04 SES 07 B, Social Participation
The aim of this research was to explore the social experiences of children in education in the UK, including some with social, emotional and behavioural difficulties (SEBD). International policies (UN 1989; UNESCO 1994) emphasise the rights of all children to be valued equally, treated with respect and provided with equal opportunities. In the UK this has given rise to policy which promotes the rights of children with Special educational needs (SEN) to attend their mainstream school wherever possible (DfES 2001; 2004). Booth and Ainscow (2002) suggest that this is about more than the physical integration of the child into their mainstream class, but about an ethos in which every child is welcomed, valued and supported, fostering positive peer relations and belonging.
Research suggests that the social aspect of education is of importance to young people themselves (Ainscow et al. 1999), and a key factor in parents’ wishes to send their child to a mainstream school (Koster et al. 2009). However, Warnock (2005) expressed concerns about inclusion due to the high levels of bullying and victimisation reported by pupils with special needs compared to their peers. De Monchy et al. (2004) found that levels of peer rejection were 30% higher amongst children with SEBD than among children without these difficulties. Similarly, Holt (2004; 2010) found that young people with SEBD were more prone to bullying and rejection by peers than young people with other disabilities.
The purpose of this study was to examine the social relations, friendship and belonging of children, some of whom experienced SEBD. This involved examining how participants were treated by peers (and their attitudes towards this) and their sense of belonging. I also asked why this was the case, investigating the teaching practices and wider school policies which may have been helpful or detrimental in supporting these social experiences. Research in this area is very limited, especially studies which foreground the views of children themselves (Ash et al. 1997), indicating the usefulness of this research.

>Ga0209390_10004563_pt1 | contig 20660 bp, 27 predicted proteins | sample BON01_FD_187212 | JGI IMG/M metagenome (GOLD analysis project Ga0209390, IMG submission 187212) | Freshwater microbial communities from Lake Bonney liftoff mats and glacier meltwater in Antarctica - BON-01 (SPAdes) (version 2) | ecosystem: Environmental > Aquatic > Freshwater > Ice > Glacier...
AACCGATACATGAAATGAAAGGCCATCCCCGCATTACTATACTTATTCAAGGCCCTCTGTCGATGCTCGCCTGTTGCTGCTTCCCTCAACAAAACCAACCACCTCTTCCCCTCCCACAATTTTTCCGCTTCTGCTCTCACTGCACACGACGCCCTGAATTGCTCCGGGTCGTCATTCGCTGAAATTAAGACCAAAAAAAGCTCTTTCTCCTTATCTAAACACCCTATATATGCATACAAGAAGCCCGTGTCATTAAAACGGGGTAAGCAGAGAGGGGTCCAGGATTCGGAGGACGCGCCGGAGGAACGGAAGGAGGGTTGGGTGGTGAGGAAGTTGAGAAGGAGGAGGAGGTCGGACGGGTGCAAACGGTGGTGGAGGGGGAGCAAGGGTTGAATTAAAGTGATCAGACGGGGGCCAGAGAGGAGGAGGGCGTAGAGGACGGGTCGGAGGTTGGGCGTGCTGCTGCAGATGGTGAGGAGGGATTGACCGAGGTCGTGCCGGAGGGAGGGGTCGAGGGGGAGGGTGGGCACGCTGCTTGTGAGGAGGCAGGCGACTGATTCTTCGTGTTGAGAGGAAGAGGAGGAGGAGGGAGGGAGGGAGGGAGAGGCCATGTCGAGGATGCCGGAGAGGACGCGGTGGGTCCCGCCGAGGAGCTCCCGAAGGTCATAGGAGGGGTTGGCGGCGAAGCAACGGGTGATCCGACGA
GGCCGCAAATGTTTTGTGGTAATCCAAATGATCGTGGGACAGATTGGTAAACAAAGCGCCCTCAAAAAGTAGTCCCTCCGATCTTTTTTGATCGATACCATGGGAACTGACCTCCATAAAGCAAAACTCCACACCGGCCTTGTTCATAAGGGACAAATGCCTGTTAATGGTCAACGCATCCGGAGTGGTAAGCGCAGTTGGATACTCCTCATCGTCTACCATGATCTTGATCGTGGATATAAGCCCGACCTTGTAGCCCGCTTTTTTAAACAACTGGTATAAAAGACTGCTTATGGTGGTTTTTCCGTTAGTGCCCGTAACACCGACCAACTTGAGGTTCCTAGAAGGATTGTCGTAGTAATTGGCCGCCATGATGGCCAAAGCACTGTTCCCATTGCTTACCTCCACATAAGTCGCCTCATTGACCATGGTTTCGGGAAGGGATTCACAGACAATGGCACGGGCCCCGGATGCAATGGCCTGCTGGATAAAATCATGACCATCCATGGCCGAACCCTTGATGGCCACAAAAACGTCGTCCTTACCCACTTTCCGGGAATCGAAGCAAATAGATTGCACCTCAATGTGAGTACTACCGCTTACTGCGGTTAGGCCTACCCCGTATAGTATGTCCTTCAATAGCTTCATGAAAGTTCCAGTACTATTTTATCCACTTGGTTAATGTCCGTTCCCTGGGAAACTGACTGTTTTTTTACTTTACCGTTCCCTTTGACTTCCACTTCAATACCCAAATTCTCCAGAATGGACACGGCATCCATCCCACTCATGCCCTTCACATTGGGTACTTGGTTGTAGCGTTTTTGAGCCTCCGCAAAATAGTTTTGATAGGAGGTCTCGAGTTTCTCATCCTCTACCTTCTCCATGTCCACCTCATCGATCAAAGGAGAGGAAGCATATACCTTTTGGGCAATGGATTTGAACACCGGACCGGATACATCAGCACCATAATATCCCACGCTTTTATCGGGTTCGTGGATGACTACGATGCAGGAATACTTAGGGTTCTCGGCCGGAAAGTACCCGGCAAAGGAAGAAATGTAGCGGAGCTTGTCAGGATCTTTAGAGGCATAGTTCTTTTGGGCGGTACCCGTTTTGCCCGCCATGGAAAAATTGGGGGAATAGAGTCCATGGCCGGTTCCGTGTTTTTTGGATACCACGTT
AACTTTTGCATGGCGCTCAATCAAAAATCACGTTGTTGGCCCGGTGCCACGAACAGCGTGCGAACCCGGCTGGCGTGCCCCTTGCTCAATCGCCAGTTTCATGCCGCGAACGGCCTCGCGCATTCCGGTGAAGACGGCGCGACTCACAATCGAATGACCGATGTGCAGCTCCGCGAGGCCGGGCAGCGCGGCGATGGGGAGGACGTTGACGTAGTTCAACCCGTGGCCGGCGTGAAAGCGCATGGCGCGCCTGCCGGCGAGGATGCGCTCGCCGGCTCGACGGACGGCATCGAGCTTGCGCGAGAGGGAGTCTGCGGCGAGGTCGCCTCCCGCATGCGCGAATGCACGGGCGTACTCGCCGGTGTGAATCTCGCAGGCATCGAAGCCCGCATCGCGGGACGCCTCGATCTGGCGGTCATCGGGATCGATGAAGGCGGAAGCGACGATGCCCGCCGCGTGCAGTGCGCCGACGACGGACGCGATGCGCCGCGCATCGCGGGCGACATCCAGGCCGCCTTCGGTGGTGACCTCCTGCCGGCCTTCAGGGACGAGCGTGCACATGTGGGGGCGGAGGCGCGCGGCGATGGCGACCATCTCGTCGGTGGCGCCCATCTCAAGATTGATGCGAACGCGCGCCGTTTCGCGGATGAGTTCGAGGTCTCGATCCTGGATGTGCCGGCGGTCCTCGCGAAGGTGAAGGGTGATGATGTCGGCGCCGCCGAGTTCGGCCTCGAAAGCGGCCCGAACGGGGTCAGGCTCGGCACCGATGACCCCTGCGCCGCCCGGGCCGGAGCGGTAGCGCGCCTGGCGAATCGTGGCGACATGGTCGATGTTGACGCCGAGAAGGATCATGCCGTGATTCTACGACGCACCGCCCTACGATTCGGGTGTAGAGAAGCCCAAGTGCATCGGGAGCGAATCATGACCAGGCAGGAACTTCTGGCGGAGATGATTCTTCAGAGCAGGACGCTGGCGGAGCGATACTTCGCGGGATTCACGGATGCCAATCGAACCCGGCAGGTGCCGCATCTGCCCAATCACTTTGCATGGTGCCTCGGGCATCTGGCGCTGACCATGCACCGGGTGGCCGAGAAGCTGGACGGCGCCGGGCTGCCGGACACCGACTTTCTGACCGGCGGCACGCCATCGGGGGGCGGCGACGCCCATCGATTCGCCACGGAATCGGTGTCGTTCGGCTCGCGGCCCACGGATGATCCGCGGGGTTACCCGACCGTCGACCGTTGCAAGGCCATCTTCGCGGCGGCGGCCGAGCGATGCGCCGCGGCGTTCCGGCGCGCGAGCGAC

The research questions were:
- What were participants’ social experiences and sense of belonging during both formal (lesson time) and informal (breaks and lunchtime) parts of the school day?
- What teaching strategies and wider school practices supported or inhibited the positive social experiences and sense of belonging of participants?
The study also had a methodological dimension in which I explored the affordances of video in facilitating participation, but for the purpose of this presentation I focus purely on social experiences.
Ainscow, M., Booth, T. & Dyson, A. (1999). Inclusion and exclusion in schools: listening to some hidden voices. In Ballard, K. Inclusive education. International Voices and Disability and Justice. London, Falmer press. 139-151. Booth, T. & Ainscow, M. (2002). Index for Inclusion: Developing Learning and Inclusion in Schools. Bristol, Centre for Studies on Inclusive Education. De Monchy, M., Pijl, S.J. & Zandberg, T. (2004). Discrepancies in judging social inclusion and bullying of pupils with behaviour problems. European Journal of Special Needs Education 19, 3, 317 - 330. Department for Education and Skills (DfES). (2001). Special Educational Needs Code of Practice. London, DfES. Department for Education and Skills (DfES). (2004). Removing Barriers to Achievement, London, DfES. Holt, L. (2004). Children’s playground geographies of inclusion /exclusion. Downloaded from: http://www.srcosmos.gr/srcosmos/generic_pagelet.aspx?pagelet=Article summary&pub_id=6343 [accessed 21st January 2011]. Holt, L. (2010). Young people's embodied social capital and performing disability. Children's Geographies, 8, 25-37. Koster, M., Pijl, S.J., Houten, E.V. & Nakken, H. (2007). The social position and development of pupils with SEN in mainstream Dutch primary schools. European Journal of Special Needs Education 22, 1, 31–46. Oliver, M. (1990). The Politics of Disablement. Basingstoke, The MacMillan Press Ltd. Reinharz, S. (1992). Feminist methods in social research. Oxford, Oxford University press. United Nations Educational Scientific and Cultural Organisation. (1994). The Salamanca Statement and Framework for Action on Special Needs Education. Salamanca, Spain, UN. United Nations. (1989). Convention on the Rights of the Child. New York, UN. Warnock, M. (2005). Special Educational Needs: A New Look. London, Philosophy of Education Society of Great Britain.
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